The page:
Source or object?

From Rick Gladsone and Anne Bernard, “U.S. Officials Say Hezbollah Helps Syria’s Military”, NYT 8/11/12, p. A1:

The accusations, which went beyond previous American claims about Hezbollah support for Syria’s government, seemed intended to counter Obama administration critics who say the White House is not doing enough to support the Syrian opposition now that diplomatic efforts to resolve the conflict are paralyzed.

… Some Hezbollah experts expressed skepticism, however, saying the accusations should be approached with caution unless more evidence was presented.

I’ve boldfaced two N + N compounds: [ Obama administration ] [ critics ] and [Hezbollah experts ]. Taken out of context, both are ambiguous, with two relevant interpretations, N1 as source vs. N1 as object:

Obama administration critics: Source ‘critics in/from the Obama administration’; Object ‘critics of the Obama administration

Hezbollah experts: Source ‘experts in/from Hezbollah; Object ‘experts on Hezbollah’

The intended interpretation is Object in both cases. This is clear enough for the first compound, given the immediate context, but the second could still be taken either way; we need more context to be sure.

There’s nothing special or unusual about these examples. An N + N compound has the virtue of great brevity — the two Ns are merely juxtaposed, with no formal indication of the relationship between the parts, so that we can interpret it in an almost endless number of ways.  There are some standard, or canonical, semantic relationships (Source and Object among them), but beyond those, given background knowledge, we can see all sorts of relationships in context, the only boundary condition being that N1 should have something to do with N2. That opens the door to “distant compounds” like canoe wife (here, with many other examples in postings on Language Log and this blog).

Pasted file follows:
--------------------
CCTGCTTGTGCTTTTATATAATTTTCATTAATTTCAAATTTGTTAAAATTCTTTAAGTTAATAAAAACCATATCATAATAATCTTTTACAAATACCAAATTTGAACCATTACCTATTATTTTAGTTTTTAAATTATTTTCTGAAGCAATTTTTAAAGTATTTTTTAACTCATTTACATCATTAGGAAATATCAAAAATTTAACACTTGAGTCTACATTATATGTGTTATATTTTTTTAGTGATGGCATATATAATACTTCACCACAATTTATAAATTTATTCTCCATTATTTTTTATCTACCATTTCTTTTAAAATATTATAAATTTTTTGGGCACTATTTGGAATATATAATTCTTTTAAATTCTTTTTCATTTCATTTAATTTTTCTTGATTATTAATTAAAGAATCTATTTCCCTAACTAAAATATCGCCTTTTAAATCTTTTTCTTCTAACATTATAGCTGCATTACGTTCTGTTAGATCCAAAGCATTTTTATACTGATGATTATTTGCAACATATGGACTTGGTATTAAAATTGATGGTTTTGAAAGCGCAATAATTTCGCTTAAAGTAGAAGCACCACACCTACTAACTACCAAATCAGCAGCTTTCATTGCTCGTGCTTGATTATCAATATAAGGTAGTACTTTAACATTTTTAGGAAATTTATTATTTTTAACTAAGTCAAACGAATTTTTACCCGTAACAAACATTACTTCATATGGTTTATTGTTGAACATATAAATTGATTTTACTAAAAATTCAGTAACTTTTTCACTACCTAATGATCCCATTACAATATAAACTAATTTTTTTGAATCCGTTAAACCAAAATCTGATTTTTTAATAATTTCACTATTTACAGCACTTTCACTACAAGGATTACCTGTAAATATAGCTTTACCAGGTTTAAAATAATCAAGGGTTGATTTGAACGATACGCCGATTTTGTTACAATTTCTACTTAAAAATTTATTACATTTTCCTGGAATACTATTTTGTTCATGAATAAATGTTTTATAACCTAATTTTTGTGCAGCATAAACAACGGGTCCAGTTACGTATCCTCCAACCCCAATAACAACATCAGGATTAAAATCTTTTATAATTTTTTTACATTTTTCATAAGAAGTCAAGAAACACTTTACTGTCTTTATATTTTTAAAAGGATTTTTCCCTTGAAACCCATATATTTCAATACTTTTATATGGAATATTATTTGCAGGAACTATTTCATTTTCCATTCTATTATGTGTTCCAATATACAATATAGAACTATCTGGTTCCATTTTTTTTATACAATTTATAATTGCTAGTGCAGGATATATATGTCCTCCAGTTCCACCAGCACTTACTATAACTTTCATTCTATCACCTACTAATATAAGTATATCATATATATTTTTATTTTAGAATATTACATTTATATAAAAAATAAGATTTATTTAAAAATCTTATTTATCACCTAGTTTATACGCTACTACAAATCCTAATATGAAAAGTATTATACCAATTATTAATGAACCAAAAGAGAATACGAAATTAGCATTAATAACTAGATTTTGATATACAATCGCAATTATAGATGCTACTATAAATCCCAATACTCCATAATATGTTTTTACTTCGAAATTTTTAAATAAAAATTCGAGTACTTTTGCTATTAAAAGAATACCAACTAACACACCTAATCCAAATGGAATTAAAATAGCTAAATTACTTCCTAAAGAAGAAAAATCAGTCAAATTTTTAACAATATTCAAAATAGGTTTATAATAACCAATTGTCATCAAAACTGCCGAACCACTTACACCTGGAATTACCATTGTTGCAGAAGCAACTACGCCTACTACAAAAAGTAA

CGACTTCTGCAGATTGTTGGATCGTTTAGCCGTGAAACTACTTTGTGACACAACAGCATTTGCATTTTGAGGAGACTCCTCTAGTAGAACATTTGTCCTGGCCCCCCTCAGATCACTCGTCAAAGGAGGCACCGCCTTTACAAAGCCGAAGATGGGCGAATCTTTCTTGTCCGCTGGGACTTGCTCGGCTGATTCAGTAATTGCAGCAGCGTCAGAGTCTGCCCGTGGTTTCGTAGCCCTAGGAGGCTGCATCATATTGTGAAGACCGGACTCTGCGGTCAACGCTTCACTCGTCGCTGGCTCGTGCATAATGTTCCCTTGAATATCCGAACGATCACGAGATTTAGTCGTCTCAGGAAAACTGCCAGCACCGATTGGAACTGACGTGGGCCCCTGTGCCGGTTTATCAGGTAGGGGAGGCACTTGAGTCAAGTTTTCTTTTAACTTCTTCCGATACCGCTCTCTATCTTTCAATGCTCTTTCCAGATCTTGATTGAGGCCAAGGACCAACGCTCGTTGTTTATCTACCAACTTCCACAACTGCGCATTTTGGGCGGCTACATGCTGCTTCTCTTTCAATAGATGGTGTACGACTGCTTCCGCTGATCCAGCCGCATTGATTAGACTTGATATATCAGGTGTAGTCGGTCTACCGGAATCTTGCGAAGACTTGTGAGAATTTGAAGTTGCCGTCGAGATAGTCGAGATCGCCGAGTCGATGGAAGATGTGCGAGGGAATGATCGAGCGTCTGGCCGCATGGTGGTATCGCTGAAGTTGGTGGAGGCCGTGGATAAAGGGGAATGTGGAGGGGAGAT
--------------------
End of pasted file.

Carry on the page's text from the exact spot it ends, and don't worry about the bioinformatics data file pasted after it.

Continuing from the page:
I mention these familiar points only because many people view (potential) ambiguity as a great flaw, while it is in fact a prominent feature of language; languages revel in it. Understanding language depends not only on what’s “in” expressions, but also crucially uses our abilities to take context, background knowedge, previous experience, and assessments of conversational goals into account.

So if you go looking for possibly problematic ambiguities — in the second example above, for instance — you’ll find them all over the place. The question is what’s likely to work, in this context, with this audience, and that’s a matter of judgment.

Compounding provides nearly as much brevity as you can get in expressing conceptual combinations. (Only unanalyzable lexical items with complex meanings can go further.) Going in the other direction, there are many levels of greater explicitness — for compounds, PP modification, as in experts on Hezbollah as an alternative to one sense of Hezbollah experts. (You can go on to provide more details about the experts or the expertise in question, as in experts who have studied the workings of Hezbollah, and so on.) How much explicitness to provide is, again, a matter of judgment.



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